Monday, August 31, 2009

Big Balls

"Big Balls of Mud: Is This the Best that Agile Can Do?" was one of my favorite sessions, given by Brian Foote and Joseph Yoder. It was presented as a "debate", where both of the presenters answered a series of questions given by a moderator. This session was a reflection on what I consider a fundamental problem in our profession: why is the "Big Ball of Mud" still the de-facto standard software architecture?

Most of the material presented comes from an article (41 pages) the presenters wrote called "Big Ball of Mud" (html | pdf). Big Balls of Mud are
haphazardly structured, sprawling, sloppy, duct-tape and bailing wire, spaghetti code jungle. We’ve all seen them. These systems show unmistakable signs of unregulated growth, and repeated, expedient repair. Information is shared promiscuously among distant elements of the system, often to the point where nearly all the important information becomes global or duplicated. The overall structure of the system may never have been well defined. If it was, it may have eroded beyond recognition. Programmers with a shred of architectural sensibility shun these quagmires. Only those who are unconcerned about architecture, and, perhaps, are comfortable with the inertia of the day-to-day chore of patching the holes in these failing dikes, are content to work on such systems.
The architects preach better practices, with diagrams, principles, books, but in the end we still end up with mud. What makes the Big Ball of Mud software architecture so successful? Foote gives the example of Internet Explorer and Netscape, both of which he considers to be monstrous large balls of putrid mud. These products were successful, and made money. Some other examples of cleaner things that failed: Mac (smaller market share than Windows), lisp, Smalltalk, Betamax (versus VHS), FrameMaker (versus MS-Word).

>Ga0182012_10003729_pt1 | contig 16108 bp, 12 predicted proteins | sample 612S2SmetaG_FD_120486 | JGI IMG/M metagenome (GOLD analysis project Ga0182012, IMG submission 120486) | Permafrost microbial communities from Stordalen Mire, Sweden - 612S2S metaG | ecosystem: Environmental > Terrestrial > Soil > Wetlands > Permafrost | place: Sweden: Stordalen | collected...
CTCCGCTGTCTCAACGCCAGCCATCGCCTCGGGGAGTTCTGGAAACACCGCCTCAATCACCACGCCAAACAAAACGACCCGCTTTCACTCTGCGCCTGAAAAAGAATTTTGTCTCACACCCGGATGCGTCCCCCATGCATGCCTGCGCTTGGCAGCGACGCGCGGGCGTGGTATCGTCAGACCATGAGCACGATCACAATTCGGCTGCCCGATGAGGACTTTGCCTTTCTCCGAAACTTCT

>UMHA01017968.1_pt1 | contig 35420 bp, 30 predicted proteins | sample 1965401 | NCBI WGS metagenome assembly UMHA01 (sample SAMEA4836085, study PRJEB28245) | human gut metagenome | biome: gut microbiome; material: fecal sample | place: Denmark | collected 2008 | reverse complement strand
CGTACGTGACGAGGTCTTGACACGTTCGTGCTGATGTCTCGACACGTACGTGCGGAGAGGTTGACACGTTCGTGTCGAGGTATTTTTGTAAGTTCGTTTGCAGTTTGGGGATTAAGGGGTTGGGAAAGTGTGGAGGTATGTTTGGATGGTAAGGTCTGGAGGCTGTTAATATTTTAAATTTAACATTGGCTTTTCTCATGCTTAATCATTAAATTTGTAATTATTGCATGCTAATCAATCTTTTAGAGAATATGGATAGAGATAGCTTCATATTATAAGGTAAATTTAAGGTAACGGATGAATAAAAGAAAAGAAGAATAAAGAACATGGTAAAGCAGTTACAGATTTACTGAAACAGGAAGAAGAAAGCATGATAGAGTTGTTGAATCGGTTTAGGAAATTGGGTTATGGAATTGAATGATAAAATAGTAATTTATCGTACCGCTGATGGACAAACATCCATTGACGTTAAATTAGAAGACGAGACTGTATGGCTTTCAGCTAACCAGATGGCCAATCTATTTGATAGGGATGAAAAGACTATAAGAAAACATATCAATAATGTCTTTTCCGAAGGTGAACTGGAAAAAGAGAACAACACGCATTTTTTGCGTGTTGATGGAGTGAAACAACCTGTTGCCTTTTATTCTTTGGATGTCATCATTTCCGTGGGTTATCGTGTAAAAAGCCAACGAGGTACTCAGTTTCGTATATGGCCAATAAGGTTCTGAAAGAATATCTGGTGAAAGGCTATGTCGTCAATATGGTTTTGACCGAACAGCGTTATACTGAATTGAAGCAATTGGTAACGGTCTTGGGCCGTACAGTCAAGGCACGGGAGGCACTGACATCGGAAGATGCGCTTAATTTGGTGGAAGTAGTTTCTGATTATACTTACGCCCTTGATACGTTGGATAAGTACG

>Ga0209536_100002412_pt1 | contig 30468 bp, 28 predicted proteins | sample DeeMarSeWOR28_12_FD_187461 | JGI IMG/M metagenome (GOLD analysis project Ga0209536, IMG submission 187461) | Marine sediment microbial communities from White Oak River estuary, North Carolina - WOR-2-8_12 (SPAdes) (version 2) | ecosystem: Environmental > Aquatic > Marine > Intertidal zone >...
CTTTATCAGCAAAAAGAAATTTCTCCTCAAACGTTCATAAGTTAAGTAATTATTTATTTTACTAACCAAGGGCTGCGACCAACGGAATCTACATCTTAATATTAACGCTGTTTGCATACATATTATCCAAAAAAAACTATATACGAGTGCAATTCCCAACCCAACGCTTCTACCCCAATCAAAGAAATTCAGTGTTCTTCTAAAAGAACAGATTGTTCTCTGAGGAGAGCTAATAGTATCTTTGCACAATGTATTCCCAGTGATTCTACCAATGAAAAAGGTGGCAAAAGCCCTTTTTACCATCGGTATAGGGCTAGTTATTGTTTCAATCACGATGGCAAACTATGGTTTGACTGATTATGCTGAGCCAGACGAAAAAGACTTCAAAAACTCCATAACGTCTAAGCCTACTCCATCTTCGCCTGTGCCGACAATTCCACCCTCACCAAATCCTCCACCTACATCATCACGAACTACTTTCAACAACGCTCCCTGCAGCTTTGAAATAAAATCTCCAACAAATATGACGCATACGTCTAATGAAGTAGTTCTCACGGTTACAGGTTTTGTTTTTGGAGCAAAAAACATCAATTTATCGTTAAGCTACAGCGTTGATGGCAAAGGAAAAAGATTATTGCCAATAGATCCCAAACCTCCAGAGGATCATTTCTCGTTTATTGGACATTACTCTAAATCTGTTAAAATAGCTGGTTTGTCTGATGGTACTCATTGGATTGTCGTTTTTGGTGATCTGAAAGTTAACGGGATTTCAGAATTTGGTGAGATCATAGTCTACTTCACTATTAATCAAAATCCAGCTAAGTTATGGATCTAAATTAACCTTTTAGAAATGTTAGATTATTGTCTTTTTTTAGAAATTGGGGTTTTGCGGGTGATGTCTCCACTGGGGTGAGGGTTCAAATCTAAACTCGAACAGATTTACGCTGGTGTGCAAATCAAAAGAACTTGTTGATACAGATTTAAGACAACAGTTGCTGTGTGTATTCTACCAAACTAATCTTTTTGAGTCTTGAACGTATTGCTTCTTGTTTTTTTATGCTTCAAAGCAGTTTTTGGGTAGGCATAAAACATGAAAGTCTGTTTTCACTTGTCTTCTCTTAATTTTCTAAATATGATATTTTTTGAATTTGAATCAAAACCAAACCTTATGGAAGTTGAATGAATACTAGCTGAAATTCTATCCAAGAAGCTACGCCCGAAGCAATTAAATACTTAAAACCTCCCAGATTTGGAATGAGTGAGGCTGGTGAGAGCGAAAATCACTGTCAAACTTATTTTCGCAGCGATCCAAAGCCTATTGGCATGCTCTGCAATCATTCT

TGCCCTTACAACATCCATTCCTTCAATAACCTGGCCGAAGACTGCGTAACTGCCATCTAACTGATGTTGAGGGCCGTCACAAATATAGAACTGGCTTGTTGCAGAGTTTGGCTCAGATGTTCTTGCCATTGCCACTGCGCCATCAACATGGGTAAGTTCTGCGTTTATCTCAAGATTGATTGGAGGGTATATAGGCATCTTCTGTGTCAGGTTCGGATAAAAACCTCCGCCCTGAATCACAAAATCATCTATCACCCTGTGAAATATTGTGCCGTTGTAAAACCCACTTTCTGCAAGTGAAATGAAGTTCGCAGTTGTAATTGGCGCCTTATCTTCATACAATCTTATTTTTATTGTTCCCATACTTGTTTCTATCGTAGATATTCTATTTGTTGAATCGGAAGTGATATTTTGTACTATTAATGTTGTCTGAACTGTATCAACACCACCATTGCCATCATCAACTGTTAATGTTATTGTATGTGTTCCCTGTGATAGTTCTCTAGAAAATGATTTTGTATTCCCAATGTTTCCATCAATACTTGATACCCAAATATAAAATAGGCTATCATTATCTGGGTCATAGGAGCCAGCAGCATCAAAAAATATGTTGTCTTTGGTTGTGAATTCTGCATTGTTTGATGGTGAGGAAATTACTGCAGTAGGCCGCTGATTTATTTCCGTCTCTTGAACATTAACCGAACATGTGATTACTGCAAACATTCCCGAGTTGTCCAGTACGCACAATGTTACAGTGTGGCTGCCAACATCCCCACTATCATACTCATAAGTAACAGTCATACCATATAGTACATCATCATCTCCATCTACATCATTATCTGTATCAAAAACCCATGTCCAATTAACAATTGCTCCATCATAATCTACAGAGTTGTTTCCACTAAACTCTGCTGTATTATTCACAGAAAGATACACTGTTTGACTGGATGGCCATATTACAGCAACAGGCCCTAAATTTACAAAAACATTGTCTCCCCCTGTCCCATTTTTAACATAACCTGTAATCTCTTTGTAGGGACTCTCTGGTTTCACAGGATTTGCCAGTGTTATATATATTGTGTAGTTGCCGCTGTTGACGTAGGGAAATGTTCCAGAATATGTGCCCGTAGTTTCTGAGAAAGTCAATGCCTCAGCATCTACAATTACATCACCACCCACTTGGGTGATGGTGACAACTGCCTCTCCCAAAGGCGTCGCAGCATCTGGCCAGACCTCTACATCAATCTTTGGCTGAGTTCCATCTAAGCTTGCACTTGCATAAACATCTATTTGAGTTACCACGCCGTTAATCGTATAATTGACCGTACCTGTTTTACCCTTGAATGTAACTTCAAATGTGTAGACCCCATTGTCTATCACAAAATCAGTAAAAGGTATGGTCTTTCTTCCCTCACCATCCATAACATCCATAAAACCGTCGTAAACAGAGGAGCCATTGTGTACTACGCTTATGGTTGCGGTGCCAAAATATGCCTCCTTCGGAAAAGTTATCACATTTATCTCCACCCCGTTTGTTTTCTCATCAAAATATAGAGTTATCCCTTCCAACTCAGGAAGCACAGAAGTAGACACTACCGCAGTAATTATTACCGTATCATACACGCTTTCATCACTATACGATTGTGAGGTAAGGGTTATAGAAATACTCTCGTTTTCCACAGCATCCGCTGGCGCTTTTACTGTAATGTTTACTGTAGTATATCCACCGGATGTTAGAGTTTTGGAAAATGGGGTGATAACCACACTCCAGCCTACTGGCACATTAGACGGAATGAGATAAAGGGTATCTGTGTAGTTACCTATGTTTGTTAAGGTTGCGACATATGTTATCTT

Foote and Yoder came up with the idea of "The Selfish Class" (a reference to The Selfish Gene, by Richard Dawkins) to explain the evolution of software. Would this mean that Mud is more fit for survival than other types of software architectures? Is Mud normal? Is Mud the best we can do in real production systems? Why do people keep doing it? Why do we make money with Mud? In the global software environment, where different architectures fight and compete for survival, it would seem that the Big Ball of Mud is the dominant species.

Does Mud == Legacy? Not necessarily, Mud is produced daily in prodigious amounts. On the other hand, some old code is good (e.g., Smalltalk).

To illustrate his view that mud is the mostly used and deployed software architecture, Foote gave the dark matter analogy.

What are the reasons for Mud happening?
  • Throwaway code
  • Piecemeal growth
  • Keep it working
  • Copy / paste metastasis (faulty code is reproduced in many places and spreads)
When asked about the best and worst code he has ever seen, Yoder answered the following:
  • Best code: the Smalltalk core library
  • Worst code: a single C++ class with over 500 000 lines of code. This class is still in production at a large and well-known Silicon Valley company!
Finally, is Agile useful in preventing Mud? Over the years since the first software programs, we went through many changes to what should be the "best" process. But still, year after year, decade after decade, we produce gargantuan mountains of nauseous mud. Is Agile the definite "best" process for avoiding mud? Yoder answers that many aspects of Agile actually seem to lead directly to mud:
  • Lack of upfront design
  • Late changes to the requirements
  • Late changes to the architecture
  • Piecemeal growth
In the end, maybe teams of good people produce good software, while teams of bad people produce bad software. This means that average teams will have some of both (good and bad), thus slowly inching towards mud. Is it that simple? Did we overestimate the importance of the process?

Overall, it was a very interesting session, with excellent speakers.


  1. I put it to you that a system with 500,000 lines of code, that is still working, is an achievement not to be dismissed.

    The fact that it was written in one class shows there are many ways to skin a cat. It doesn't prove it is a bad design. Modularity can be organised in other ways than by division into OO classes.

  2. Yes, this is our point. Though it is interesting to note that the organization that has that class doesn't want to touch it as they are afraid it might break and they are considering ways to refactor it. They claim it as a BBoM not me!

    Part of our story is that a BBoM can happen and still provide usefulness. Our main claim is that it is a reality and should be understood and accepted more rather than ignored...Joe Yoder